Feb 27, 2011

Pushing my kids

When the Mama's away, the boys will Work. And cry, and get hurt, and complain and complain and complain. And hopefully learn.

Over the weekend we prepped the chicken coop for new chicks (25 meat birds coming Tues), cleaned out the barn to dry the lumber we've had milled on our land, built a cow shed for the pregnant heifer coming next week, rolled coins, cleaned the house, put away laundry. We also baked brownies, played cards, practised piano, read The Borrowers, and enjoyed the school Barn Dance. A productive and fun weekend - those two adjectives should more often go together.

Yesterday I had the boys carry a heavy 12-foot plank through the falling snow to the cow pasture. The first time they cried and said it was too heavy, my Dad's ethic and my own gentler voice came out of me and said, "I believe you can do it." The next time they gave up I suggested they figure out a different way, and gave a few suggestions. The third time they cried I said I was going in for lunch and sure hoped they figured it out soon so they could join me.

I could pretend that when they did come in a bit later that they had beaming "We Did It!" smiles and had learned a lesson about work ethic and their own strength. In reality they were still tired and sore and a bit annoyed. But they had done it, and that has to lodge somewhere in their self-understanding - that they are boys who can do a hard job and finish it.

The slab they carried today was a bit heavier, and the rain had turned the snowy hill into a slush slide. It only took about 10 seconds for G to drop it on his thigh and erupt in painful tears. I came over, put my hand on his shoulder and said, "Ya, that hurts doesn't it," the left them to continue. A bit further down the path it was Z's turn to have it drop in his foot. This time my comfort included a bit of helpful lesson, something wise about figuring out how to work Together or they'd keep getting hurt. Another lesson I hope lodges deep.

The "ah-ha!" moment for me was while G was screaming, "You're so mean! You're the meaning person in the world!" I suddenly could see him at 15 yelling or muttering, "My dad's such an asshole." The words will be different, but the feeling of frustration and painful growth being expressed will be the same. I hope I can be as steady and gently loving in the face of profanity as I was at being called Mean.

I remember so clearly hauling wood with my brother until my arms ached, not allowed to stop till dad had finished with the chainsaw. I never would have dared to call him names, but the injustice of having to help haul wood or set up camp while my friends got to play right away was acute. But I did learn something about working, about my own strength, about working together with my brother, and about having a valued role in the work life of my family. If through the tears and hurts my boys are slowly absorbing these lessons that will make them better men, then we moved more than a couple pieces of lumber today.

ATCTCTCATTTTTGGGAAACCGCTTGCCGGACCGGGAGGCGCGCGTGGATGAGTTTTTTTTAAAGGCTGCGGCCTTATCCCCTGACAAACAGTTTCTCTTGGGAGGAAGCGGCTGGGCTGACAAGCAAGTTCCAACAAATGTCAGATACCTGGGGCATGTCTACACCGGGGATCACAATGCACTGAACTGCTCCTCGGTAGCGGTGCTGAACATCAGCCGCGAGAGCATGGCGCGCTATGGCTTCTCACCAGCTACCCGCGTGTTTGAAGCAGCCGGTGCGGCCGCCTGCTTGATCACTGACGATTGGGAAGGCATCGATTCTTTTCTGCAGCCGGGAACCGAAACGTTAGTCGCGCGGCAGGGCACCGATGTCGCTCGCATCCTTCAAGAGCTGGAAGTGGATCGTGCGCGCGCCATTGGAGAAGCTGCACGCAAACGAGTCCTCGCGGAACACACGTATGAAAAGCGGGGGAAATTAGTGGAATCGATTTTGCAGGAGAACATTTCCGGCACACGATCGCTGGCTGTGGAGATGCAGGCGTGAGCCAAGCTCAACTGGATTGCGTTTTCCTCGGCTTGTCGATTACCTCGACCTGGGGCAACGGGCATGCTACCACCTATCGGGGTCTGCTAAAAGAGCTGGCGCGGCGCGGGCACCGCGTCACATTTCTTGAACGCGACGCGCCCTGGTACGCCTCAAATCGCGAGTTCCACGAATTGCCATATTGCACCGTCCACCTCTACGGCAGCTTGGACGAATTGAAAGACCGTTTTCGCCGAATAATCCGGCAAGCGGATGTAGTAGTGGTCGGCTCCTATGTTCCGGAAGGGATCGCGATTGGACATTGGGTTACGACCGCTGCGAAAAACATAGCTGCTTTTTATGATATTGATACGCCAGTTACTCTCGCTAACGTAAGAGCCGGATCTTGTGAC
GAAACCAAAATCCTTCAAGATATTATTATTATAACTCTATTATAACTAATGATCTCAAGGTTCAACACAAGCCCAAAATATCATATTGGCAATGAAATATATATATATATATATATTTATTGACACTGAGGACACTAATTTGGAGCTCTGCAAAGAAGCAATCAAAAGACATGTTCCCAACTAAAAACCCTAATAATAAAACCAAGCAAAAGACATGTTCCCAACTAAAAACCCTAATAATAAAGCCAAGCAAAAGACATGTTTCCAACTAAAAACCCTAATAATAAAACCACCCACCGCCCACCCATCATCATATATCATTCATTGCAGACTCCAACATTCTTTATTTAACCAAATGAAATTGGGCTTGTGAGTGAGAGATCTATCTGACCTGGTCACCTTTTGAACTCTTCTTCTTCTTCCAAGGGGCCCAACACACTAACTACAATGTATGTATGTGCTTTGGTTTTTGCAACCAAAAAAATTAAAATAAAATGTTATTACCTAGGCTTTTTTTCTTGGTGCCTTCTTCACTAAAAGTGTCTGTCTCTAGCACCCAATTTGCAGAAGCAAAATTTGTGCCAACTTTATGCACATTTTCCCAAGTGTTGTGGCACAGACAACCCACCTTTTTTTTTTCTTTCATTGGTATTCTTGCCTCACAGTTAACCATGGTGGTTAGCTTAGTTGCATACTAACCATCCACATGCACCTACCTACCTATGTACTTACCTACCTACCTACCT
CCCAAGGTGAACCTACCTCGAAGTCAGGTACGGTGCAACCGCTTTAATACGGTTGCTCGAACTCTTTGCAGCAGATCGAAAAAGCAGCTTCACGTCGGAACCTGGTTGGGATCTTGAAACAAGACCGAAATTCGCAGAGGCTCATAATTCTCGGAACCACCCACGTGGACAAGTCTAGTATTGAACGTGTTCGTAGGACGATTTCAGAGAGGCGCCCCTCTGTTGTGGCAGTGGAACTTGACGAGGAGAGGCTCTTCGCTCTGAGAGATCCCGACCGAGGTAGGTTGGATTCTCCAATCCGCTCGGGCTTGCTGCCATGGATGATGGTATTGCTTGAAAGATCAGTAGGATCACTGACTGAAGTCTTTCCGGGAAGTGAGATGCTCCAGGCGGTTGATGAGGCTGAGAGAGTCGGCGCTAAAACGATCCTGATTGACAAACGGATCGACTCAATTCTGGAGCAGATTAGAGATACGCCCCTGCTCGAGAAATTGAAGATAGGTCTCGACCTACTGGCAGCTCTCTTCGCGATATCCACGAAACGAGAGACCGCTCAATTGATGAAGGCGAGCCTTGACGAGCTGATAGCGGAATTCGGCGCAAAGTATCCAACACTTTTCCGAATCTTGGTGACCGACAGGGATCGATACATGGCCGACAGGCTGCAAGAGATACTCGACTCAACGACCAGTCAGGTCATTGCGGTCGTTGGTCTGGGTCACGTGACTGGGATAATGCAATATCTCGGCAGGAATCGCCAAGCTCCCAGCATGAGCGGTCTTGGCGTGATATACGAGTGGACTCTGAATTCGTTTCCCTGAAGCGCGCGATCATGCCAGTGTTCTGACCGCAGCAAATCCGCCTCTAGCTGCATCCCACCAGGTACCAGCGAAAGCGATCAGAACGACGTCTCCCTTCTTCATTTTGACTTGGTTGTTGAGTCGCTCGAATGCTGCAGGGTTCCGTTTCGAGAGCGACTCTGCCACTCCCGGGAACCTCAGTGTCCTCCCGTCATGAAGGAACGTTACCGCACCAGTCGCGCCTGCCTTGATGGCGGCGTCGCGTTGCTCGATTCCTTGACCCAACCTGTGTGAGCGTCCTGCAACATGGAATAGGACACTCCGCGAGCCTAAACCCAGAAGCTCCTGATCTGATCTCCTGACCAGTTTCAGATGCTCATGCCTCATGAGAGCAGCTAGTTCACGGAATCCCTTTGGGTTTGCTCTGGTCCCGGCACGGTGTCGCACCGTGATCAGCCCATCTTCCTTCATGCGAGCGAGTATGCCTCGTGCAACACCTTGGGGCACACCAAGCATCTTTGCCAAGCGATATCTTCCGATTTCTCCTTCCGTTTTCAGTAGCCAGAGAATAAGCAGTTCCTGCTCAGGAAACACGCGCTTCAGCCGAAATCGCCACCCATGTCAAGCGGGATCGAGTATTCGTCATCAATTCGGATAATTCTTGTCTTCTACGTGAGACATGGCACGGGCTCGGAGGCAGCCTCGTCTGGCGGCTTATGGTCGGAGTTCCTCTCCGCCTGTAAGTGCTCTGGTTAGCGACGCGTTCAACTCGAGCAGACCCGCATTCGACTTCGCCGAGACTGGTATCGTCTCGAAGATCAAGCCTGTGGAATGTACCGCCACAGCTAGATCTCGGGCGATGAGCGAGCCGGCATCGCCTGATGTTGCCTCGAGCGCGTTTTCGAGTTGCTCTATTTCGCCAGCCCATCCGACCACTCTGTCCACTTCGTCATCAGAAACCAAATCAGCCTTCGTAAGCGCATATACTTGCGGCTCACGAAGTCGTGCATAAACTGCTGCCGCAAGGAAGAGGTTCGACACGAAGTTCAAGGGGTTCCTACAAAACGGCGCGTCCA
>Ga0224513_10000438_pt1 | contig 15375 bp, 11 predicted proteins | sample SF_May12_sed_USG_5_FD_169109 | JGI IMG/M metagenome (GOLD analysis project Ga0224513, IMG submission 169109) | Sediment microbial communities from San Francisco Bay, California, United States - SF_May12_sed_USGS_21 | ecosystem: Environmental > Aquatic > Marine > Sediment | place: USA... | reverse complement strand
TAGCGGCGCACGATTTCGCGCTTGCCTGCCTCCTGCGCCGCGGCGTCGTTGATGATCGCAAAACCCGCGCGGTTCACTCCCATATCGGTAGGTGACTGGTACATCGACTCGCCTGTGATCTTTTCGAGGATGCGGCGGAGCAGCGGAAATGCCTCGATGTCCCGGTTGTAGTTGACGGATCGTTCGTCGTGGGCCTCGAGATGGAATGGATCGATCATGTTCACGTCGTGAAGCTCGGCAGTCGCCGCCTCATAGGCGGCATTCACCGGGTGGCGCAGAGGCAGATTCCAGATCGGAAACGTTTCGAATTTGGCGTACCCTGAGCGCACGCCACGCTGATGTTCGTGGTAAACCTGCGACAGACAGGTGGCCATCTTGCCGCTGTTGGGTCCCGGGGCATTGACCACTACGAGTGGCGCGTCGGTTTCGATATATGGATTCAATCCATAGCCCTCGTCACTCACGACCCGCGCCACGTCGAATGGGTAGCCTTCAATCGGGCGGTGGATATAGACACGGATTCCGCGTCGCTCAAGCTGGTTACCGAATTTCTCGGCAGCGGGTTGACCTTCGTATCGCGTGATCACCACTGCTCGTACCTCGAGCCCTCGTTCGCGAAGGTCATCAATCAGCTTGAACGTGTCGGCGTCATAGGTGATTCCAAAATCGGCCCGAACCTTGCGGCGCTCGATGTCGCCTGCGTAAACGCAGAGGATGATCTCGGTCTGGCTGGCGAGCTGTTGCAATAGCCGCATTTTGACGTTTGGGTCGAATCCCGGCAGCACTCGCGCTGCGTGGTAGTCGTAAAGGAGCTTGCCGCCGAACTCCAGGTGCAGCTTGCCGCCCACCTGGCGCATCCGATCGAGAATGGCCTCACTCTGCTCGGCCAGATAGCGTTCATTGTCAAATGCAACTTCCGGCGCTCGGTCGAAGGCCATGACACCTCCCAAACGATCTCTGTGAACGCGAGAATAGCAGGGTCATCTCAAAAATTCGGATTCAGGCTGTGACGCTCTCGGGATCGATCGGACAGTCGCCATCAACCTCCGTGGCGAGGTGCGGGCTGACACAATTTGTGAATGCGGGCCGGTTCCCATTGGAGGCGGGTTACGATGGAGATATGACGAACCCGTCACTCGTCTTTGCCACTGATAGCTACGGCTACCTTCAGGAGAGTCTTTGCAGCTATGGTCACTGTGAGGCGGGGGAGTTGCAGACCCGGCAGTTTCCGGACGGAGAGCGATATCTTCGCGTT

1. I've been there, trying to get my three kids to move logs from the trees we cut clearing our land. Funny thing is they were allowed to use our hand truck, but they refused to work together. Then the youngest grabbed the largest log piece she could find and as her arms were hanging with the weight complaining that it's too heavy. I calmly told her to use the hand truck, then got a "but mom she won't let me." "She" being her sister, their brother was working on something else this day; so I told her fine. Her sister got to sit in the house till she moved 10 log pieces then they'd switch places.

    You know it's amazing how fast a child will work sometimes.. after 30 minutes of complaining about the work, it only took ten minutes to do the work assigned. I wish they'd realize it before they take a long time from just complaining about it.

  2. I think every parent who works to instill good work ethic will hear those very words.

    I can tell you we went through the very same thing with our children and even though they have wonderful work ethics now, they still speak about how hard we worked them. In fact our 22 yr old son has been caught up in the world's ways( his fiance' is a city gal and does NOT have strong work ethic) and has convince my parents and anyone who listen to him, that we worked him so hard when he lived here on the farm, that is why he moved to the city.
    In our defense yes he worked hard, but no harder than the rest of us and he also had his rewards, such as the work he did with my Dh putting in fencing when he was 17 yrs old. Now my( at that time 42 yr old Dh) and 17 yr son did fence our entire 6 acres in one Spring/ Summer and not only did we praise him and share what a hard worker he was with everyone, but we also gave him our 1/2 ton 4x4 truck( which he'd longed for since he'd gotten his learner's permit)

    Even though right now he feels as if we worked him to hard, he still has those work ethic skills, even if he isn't using them right now*sigh*

    Some day they'll thank you for teaching them how to be good workers. :o)